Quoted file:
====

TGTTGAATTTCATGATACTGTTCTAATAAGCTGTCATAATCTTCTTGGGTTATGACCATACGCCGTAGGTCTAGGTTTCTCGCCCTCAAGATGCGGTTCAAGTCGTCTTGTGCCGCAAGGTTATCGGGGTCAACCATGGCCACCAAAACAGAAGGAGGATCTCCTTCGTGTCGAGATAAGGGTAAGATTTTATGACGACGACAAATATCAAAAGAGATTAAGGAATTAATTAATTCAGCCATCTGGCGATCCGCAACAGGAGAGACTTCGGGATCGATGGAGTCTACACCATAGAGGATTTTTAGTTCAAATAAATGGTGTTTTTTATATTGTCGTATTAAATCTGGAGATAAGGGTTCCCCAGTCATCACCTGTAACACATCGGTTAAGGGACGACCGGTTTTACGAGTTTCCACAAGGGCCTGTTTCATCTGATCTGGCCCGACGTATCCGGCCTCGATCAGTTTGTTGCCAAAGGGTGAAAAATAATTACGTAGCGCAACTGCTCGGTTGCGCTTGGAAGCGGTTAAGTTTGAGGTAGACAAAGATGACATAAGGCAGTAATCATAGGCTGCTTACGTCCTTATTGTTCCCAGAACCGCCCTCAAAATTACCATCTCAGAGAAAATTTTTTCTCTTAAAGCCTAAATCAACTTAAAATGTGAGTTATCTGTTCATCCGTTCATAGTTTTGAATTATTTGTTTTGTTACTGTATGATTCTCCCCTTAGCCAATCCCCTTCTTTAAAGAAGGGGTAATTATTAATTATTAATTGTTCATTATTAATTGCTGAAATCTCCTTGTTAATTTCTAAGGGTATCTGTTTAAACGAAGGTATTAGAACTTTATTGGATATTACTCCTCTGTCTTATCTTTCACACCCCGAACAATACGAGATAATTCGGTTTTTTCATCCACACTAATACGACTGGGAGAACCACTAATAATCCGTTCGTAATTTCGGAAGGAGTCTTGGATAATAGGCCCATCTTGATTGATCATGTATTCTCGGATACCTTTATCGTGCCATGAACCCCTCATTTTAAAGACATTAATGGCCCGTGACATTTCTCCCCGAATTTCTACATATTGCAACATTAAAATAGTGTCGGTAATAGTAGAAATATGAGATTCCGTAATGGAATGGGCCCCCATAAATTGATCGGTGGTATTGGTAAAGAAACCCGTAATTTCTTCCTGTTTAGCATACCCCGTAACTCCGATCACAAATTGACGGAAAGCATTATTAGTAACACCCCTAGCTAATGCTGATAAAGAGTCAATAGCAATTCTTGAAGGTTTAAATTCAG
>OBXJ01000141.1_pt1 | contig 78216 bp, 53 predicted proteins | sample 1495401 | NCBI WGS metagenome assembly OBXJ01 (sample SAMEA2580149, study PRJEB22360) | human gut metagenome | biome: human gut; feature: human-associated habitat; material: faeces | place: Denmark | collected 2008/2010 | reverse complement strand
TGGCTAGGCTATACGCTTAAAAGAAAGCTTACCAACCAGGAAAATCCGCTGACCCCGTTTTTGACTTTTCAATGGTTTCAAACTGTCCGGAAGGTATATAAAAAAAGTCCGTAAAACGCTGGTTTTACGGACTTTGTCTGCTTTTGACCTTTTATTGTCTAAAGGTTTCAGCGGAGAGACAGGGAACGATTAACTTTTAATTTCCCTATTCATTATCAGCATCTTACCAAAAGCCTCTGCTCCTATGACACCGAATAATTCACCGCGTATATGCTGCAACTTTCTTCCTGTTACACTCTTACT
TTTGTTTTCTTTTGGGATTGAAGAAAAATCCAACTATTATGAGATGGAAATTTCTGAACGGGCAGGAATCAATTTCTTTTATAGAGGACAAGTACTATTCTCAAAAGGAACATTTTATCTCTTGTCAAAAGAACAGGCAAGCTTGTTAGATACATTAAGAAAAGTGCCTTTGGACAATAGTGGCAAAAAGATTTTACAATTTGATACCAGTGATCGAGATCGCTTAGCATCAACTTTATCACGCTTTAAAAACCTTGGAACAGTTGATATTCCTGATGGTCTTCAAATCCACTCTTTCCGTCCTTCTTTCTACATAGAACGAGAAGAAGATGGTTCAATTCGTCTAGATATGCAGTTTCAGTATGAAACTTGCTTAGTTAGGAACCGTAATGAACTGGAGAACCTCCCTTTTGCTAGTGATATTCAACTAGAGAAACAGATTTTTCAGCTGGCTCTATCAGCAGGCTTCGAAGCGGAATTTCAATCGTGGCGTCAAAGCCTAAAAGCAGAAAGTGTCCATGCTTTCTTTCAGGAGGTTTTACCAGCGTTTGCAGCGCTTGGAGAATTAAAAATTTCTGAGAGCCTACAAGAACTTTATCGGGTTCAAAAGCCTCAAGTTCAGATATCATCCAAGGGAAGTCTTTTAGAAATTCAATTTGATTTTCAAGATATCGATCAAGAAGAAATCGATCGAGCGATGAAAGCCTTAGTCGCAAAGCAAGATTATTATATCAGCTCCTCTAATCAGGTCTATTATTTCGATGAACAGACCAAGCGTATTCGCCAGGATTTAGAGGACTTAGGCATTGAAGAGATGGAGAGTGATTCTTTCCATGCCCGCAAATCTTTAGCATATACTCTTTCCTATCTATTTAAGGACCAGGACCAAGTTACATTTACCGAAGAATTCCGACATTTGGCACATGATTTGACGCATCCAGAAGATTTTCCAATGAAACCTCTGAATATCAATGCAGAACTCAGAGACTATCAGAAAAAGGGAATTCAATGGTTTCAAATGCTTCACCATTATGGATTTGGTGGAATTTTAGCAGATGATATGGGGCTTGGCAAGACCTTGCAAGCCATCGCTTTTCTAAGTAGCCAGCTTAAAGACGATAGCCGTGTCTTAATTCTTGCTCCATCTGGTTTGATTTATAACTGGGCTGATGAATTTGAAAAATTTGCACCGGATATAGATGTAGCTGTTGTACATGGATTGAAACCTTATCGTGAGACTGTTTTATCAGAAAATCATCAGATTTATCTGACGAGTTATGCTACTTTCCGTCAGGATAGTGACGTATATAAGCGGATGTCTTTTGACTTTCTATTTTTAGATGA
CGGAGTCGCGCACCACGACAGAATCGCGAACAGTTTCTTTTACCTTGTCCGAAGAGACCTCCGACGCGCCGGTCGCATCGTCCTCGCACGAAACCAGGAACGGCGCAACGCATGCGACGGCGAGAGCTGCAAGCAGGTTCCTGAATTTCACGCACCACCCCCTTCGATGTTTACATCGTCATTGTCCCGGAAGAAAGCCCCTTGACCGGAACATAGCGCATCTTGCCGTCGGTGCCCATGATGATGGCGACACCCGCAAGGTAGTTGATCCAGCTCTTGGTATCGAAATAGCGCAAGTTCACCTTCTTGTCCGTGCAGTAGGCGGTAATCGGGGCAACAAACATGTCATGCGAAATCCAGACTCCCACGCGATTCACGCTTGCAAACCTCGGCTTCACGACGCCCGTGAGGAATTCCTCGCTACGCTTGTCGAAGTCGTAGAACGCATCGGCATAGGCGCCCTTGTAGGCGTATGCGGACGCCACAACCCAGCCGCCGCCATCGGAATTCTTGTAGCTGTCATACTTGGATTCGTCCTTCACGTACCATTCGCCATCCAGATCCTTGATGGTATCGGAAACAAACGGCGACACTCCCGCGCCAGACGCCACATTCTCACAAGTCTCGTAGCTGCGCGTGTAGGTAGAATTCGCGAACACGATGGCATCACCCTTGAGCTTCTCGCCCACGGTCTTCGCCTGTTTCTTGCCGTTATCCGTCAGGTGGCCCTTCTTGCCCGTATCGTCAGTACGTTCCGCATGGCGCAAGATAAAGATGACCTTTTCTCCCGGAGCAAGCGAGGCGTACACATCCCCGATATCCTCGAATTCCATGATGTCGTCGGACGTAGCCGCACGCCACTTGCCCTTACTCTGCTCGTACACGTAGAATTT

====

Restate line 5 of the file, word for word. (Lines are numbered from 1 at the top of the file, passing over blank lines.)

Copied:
CGGAGTCGCGCACCACGACAGAATCGCGAACAGTTTCTTTTACCTTGTCCGAAGAGACCTCCGACGCGCCGGTCGCATCGTCCTCGCACGAAACCAGGAACGGCGCAACGCATGCGACGGCGAGAGCTGCAAGCAGGTTCCTGAATTTCACGCACCACCCCCTTCGATGTTTACATCGTCATTGTCCCGGAAGAAAGCCCCTTGACCGGAACATAGCGCATCTTGCCGTCGGTGCCCATGATGATGGCGACACCCGCAAGGTAGTTGATCCAGCTCTTGGTATCGAAATAGCGCAAGTTCACCTTCTTGTCCGTGCAGTAGGCGGTAATCGGGGCAACAAACATGTCATGCGAAATCCAGACTCCCACGCGATTCACGCTTGCAAACCTCGGCTTCACGACGCCCGTGAGGAATTCCTCGCTACGCTTGTCGAAGTCGTAGAACGCATCGGCATAGGCGCCCTTGTAGGCGTATGCGGACGCCACAACCCAGCCGCCGCCATCGGAATTCTTGTAGCTGTCATACTTGGATTCGTCCTTCACGTACCATTCGCCATCCAGATCCTTGATGGTATCGGAAACAAACGGCGACACTCCCGCGCCAGACGCCACATTCTCACAAGTCTCGTAGCTGCGCGTGTAGGTAGAATTCGCGAACACGATGGCATCACCCTTGAGCTTCTCGCCCACGGTCTTCGCCTGTTTCTTGCCGTTATCCGTCAGGTGGCCCTTCTTGCCCGTATCGTCAGTACGTTCCGCATGGCGCAAGATAAAGATGACCTTTTCTCCCGGAGCAAGCGAGGCGTACACATCCCCGATATCCTCGAATTCCATGATGTCGTCGGACGTAGCCGCACGCCACTTGCCCTTACTCTGCTCGTACACGTAGAATTT